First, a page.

Dementia is a source of growing concern globally, and often impacts on social and commu-nicative functioning. INdependent LIving Support Functions for the Elderly (IN LIFE) was aproject carried out within the European Commission Research and Innovation programmeHorizon 2020 that resulted in the development of two digital communication aids for rem-iniscence intervention for elderly people with dementia and their communication partners.The purpose of this intervention study was to investigate the effects on quality of life forpeople with dementia when using these aids. People with dementia (N = 118) and their for-mal care-givers (N = 187) and relatives (N = 9) were given the communication aids for a per-iod of 4–12 weeks. To assess a range of outcomes, questionnaires developed within theproject were used along with the EQ-5D (European Quality of Life – 5 Dimensions) andQoL-AD (Quality of Life in Alzheimer’s Disease) questionnaires. Quality of life improvedamong people with dementia when measured using EQ-5D ( p < 0.05). There was also a cor-relation between the impact on the participants’ health and wellbeing, the carers’ rating ofthe usefulness of the digital communication aids and the care-givers’ satisfaction with usingtechnology ( p < 0.05). These results indicate that digital communication aids may be usefulin social interaction where one partner has dementia.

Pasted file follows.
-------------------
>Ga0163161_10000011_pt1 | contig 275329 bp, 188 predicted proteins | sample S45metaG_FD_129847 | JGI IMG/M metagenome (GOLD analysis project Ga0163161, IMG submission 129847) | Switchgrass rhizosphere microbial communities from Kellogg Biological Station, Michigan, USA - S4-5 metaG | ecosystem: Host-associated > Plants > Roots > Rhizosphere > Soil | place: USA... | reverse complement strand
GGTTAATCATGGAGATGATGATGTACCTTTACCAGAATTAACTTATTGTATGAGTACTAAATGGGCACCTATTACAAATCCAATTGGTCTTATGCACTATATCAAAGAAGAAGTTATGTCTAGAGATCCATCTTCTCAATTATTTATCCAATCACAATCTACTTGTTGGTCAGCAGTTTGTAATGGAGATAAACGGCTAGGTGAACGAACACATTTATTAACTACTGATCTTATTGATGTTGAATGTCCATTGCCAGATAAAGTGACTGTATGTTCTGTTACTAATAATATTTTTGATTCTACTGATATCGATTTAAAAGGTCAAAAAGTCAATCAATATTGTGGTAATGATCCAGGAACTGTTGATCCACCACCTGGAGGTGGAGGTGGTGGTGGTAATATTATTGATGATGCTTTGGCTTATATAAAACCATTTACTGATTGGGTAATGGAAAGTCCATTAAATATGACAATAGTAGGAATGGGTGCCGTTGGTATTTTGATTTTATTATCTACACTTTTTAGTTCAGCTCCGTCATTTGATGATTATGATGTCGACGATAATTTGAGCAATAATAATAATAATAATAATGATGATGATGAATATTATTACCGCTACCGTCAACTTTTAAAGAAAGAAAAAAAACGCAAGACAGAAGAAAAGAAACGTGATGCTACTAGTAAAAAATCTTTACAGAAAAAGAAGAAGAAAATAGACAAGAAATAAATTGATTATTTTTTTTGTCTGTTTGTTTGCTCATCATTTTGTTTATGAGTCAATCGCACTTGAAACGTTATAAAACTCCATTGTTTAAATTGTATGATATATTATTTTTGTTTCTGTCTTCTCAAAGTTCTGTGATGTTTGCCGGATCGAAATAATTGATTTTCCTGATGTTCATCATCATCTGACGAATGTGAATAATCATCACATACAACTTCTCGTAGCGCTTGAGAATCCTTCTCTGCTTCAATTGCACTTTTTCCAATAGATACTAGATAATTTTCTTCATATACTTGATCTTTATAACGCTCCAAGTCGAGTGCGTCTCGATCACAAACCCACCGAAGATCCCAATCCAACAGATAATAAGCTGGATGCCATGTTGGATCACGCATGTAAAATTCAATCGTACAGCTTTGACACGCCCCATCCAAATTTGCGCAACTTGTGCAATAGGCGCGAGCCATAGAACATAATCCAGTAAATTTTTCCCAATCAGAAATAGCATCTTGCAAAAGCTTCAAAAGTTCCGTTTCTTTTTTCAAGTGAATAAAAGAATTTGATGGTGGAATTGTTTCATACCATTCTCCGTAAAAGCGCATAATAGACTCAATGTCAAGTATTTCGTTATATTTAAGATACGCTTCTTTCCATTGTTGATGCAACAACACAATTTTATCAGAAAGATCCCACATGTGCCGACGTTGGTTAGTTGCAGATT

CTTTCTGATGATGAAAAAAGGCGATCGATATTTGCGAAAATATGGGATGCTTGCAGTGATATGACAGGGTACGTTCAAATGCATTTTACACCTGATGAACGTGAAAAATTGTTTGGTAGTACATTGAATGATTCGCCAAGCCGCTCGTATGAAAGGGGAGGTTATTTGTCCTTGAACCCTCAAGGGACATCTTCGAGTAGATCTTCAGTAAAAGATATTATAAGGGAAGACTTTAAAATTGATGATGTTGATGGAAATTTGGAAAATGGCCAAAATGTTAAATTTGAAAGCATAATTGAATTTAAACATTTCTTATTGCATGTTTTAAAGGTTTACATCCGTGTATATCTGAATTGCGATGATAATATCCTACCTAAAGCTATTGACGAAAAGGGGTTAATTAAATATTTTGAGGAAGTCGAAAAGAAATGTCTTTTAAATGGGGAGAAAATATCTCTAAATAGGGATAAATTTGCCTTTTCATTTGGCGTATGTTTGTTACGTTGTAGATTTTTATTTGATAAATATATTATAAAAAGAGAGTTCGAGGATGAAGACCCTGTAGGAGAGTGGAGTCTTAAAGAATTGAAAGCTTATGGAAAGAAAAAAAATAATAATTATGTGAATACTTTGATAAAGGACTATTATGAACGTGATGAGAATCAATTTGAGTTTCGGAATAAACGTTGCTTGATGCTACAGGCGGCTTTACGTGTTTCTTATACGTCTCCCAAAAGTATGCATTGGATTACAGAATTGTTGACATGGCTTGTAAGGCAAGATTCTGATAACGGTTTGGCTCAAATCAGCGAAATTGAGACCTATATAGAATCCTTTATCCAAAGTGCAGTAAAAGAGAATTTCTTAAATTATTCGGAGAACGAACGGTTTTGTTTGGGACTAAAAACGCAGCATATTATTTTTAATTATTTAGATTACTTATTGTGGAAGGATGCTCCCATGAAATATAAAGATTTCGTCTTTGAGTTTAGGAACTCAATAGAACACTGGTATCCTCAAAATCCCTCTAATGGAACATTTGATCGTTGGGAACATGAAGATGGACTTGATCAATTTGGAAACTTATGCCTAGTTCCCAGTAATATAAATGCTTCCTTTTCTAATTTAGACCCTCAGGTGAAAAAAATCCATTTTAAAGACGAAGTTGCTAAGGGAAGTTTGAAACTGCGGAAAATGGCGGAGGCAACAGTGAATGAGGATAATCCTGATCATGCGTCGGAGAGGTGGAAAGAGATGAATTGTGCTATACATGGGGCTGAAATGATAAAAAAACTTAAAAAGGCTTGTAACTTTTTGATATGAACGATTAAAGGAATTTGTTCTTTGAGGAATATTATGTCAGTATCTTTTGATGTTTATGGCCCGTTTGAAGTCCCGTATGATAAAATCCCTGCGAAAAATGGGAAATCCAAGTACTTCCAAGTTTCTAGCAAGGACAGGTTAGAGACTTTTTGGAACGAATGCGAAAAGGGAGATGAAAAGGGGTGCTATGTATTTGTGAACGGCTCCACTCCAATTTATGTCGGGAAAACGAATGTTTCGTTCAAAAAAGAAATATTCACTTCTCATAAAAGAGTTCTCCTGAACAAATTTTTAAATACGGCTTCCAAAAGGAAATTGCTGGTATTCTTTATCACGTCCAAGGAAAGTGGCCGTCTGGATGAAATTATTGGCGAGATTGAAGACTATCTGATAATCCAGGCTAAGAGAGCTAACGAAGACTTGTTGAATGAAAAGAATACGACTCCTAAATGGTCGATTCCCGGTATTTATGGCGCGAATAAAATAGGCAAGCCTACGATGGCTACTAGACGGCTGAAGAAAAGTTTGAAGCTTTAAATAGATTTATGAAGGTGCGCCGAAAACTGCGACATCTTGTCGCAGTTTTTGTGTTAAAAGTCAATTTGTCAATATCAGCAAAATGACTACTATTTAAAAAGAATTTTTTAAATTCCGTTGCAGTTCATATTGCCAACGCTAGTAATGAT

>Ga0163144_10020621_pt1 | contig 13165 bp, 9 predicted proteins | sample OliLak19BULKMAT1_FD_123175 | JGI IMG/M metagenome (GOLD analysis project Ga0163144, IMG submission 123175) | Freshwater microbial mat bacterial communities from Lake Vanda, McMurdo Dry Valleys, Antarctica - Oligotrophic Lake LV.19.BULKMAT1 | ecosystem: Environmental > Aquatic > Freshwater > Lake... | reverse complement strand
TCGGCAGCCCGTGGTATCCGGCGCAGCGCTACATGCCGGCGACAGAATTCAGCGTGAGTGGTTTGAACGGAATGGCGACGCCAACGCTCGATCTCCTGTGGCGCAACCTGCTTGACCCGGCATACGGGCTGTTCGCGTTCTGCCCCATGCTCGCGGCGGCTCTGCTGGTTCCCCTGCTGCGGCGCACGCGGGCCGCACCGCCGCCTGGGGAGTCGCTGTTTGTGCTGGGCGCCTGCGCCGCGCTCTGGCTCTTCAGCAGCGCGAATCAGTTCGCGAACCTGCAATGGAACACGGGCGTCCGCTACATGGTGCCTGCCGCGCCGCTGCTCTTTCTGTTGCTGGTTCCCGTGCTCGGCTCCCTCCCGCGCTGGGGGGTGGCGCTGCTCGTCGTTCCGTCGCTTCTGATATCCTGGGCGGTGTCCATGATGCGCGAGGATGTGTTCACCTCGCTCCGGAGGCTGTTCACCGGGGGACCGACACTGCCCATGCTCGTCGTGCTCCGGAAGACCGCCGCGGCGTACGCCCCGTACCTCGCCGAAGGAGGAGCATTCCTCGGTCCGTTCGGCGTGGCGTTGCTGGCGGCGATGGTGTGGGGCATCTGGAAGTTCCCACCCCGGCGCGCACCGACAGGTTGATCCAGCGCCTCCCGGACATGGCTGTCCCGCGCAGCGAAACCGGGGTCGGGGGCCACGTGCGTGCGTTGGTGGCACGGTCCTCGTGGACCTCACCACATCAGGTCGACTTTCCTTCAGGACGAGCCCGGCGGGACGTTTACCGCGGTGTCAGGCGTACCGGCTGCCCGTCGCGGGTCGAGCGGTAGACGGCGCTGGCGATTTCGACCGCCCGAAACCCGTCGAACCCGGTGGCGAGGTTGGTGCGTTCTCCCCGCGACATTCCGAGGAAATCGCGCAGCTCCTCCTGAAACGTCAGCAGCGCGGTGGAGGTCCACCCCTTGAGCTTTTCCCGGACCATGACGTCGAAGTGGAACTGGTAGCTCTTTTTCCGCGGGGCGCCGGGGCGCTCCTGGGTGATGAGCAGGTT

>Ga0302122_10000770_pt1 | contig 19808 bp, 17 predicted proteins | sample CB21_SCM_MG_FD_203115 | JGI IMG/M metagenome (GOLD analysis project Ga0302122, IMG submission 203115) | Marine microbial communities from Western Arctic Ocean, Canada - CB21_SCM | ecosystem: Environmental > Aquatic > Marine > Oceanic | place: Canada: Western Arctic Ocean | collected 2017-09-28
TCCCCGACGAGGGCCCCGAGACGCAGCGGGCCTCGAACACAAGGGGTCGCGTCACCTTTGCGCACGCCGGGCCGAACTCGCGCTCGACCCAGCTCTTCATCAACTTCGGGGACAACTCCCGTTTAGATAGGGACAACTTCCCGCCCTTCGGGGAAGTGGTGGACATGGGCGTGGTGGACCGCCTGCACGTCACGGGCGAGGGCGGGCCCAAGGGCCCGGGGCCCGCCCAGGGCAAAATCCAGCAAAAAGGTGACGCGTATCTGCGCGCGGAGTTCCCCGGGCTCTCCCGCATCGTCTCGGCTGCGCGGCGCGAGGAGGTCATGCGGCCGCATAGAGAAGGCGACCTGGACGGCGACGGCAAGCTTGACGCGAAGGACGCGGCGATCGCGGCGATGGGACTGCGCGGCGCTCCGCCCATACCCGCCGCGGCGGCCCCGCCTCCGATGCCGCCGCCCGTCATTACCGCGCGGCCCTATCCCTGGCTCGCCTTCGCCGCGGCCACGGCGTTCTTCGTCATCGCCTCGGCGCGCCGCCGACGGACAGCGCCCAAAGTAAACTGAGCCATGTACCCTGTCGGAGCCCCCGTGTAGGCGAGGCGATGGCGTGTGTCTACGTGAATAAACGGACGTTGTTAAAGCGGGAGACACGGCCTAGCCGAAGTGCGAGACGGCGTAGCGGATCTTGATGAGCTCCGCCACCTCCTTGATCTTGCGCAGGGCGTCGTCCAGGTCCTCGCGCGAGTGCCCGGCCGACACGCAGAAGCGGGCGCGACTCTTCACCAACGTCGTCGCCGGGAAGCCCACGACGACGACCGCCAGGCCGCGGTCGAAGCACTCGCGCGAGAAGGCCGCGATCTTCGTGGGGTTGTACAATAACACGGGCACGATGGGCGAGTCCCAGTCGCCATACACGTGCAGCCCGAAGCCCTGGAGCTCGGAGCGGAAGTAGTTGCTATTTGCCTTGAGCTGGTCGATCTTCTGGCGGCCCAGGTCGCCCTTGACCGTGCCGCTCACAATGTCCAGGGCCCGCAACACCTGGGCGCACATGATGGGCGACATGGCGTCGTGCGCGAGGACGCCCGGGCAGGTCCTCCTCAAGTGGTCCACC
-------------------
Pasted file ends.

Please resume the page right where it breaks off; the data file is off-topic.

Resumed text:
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  • 12.
    Derbring, Sandra
    et al.